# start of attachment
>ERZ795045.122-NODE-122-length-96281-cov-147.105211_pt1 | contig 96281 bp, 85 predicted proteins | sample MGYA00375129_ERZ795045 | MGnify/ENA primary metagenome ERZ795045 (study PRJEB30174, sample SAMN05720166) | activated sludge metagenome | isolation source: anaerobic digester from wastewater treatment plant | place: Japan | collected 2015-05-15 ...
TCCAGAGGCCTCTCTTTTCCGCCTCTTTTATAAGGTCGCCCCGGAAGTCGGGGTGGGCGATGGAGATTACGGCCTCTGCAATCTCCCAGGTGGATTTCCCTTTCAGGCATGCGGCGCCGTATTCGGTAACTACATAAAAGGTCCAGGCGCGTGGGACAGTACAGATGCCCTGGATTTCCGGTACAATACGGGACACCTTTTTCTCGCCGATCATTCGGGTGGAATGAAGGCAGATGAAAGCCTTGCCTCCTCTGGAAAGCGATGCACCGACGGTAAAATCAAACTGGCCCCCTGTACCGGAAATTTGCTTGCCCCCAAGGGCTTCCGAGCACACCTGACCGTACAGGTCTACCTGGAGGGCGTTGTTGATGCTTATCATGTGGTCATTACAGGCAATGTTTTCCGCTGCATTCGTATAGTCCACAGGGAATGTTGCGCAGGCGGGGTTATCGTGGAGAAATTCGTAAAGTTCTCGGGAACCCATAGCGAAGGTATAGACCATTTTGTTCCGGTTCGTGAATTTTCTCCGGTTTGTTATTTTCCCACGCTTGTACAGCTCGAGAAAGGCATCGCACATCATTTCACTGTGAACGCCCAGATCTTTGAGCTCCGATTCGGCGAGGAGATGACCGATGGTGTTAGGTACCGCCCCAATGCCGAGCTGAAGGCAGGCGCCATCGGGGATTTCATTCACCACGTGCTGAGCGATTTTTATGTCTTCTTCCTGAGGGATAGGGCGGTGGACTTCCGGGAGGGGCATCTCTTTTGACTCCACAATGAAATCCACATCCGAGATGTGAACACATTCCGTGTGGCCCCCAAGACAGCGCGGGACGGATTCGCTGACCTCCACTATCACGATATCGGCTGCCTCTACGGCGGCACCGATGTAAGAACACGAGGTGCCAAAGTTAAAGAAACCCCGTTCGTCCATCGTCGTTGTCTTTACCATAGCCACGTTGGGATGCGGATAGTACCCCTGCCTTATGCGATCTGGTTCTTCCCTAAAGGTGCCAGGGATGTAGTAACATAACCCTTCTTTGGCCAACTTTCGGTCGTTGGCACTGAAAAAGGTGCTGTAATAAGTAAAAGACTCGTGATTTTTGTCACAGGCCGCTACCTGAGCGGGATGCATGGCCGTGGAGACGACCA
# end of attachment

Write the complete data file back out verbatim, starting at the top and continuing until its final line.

>ERZ795045.122-NODE-122-length-96281-cov-147.105211_pt1 | contig 96281 bp, 85 predicted proteins | sample MGYA00375129_ERZ795045 | MGnify/ENA primary metagenome ERZ795045 (study PRJEB30174, sample SAMN05720166) | activated sludge metagenome | isolation source: anaerobic digester from wastewater treatment plant | place: Japan | collected 2015-05-15 ...
TCCAGAGGCCTCTCTTTTCCGCCTCTTTTATAAGGTCGCCCCGGAAGTCGGGGTGGGCGATGGAGATTACGGCCTCTGCAATCTCCCAGGTGGATTTCCCTTTCAGGCATGCGGCGCCGTATTCGGTAACTACATAAAAGGTCCAGGCGCGTGGGACAGTACAGATGCCCTGGATTTCCGGTACAATACGGGACACCTTTTTCTCGCCGATCATTCGGGTGGAATGAAGGCAGATGAAAGCCTTGCCTCCTCTGGAAAGCGATGCACCGACGGTAAAATCAAACTGGCCCCCTGTACCGGAAATTTGCTTGCCCCCAAGGGCTTCCGAGCACACCTGACCGTACAGGTCTACCTGGAGGGCGTTGTTGATGCTTATCATGTGGTCATTACAGGCAATGTTTTCCGCTGCATTCGTATAGTCCACAGGGAATGTTGCGCAGGCGGGGTTATCGTGGAGAAATTCGTAAAGTTCTCGGGAACCCATAGCGAAGGTATAGACCATTTTGTTCCGGTTCGTGAATTTTCTCCGGTTTGTTATTTTCCCACGCTTGTACAGCTCGAGAAAGGCATCGCACATCATTTCACTGTGAACGCCCAGATCTTTGAGCTCCGATTCGGCGAGGAGATGACCGATGGTGTTAGGTACCGCCCCAATGCCGAGCTGAAGGCAGGCGCCATCGGGGATTTCATTCACCACGTGCTGAGCGATTTTTATGTCTTCTTCCTGAGGGATAGGGCGGTGGACTTCCGGGAGGGGCATCTCTTTTGACTCCACAATGAAATCCACATCCGAGATGTGAACACATTCCGTGTGGCCCCCAAGACAGCGCGGGACGGATTCGCTGACCTCCACTATCACGATATCGGCTGCCTCTACGGCGGCACCGATGTAAGAACACGAGGTGCCAAAGTTAAAGAAACCCCGTTCGTCCATCGTCGTTGTCTTTACCATAGCCACGTTGGGATGCGGATAGTACCCCTGCCTTATGCGATCTGGTTCTTCCCTAAAGGTGCCAGGGATGTAGTAACATAACCCTTCTTTGGCCAACTTTCGGTCGTTGGCACTGAAAAAGGTGCTGTAATAAGTAAAAGACTCGTGATTTTTGTCACAGGCCGCTACCTGAGCGGGATGCATGGCCGTGGAGACGACCA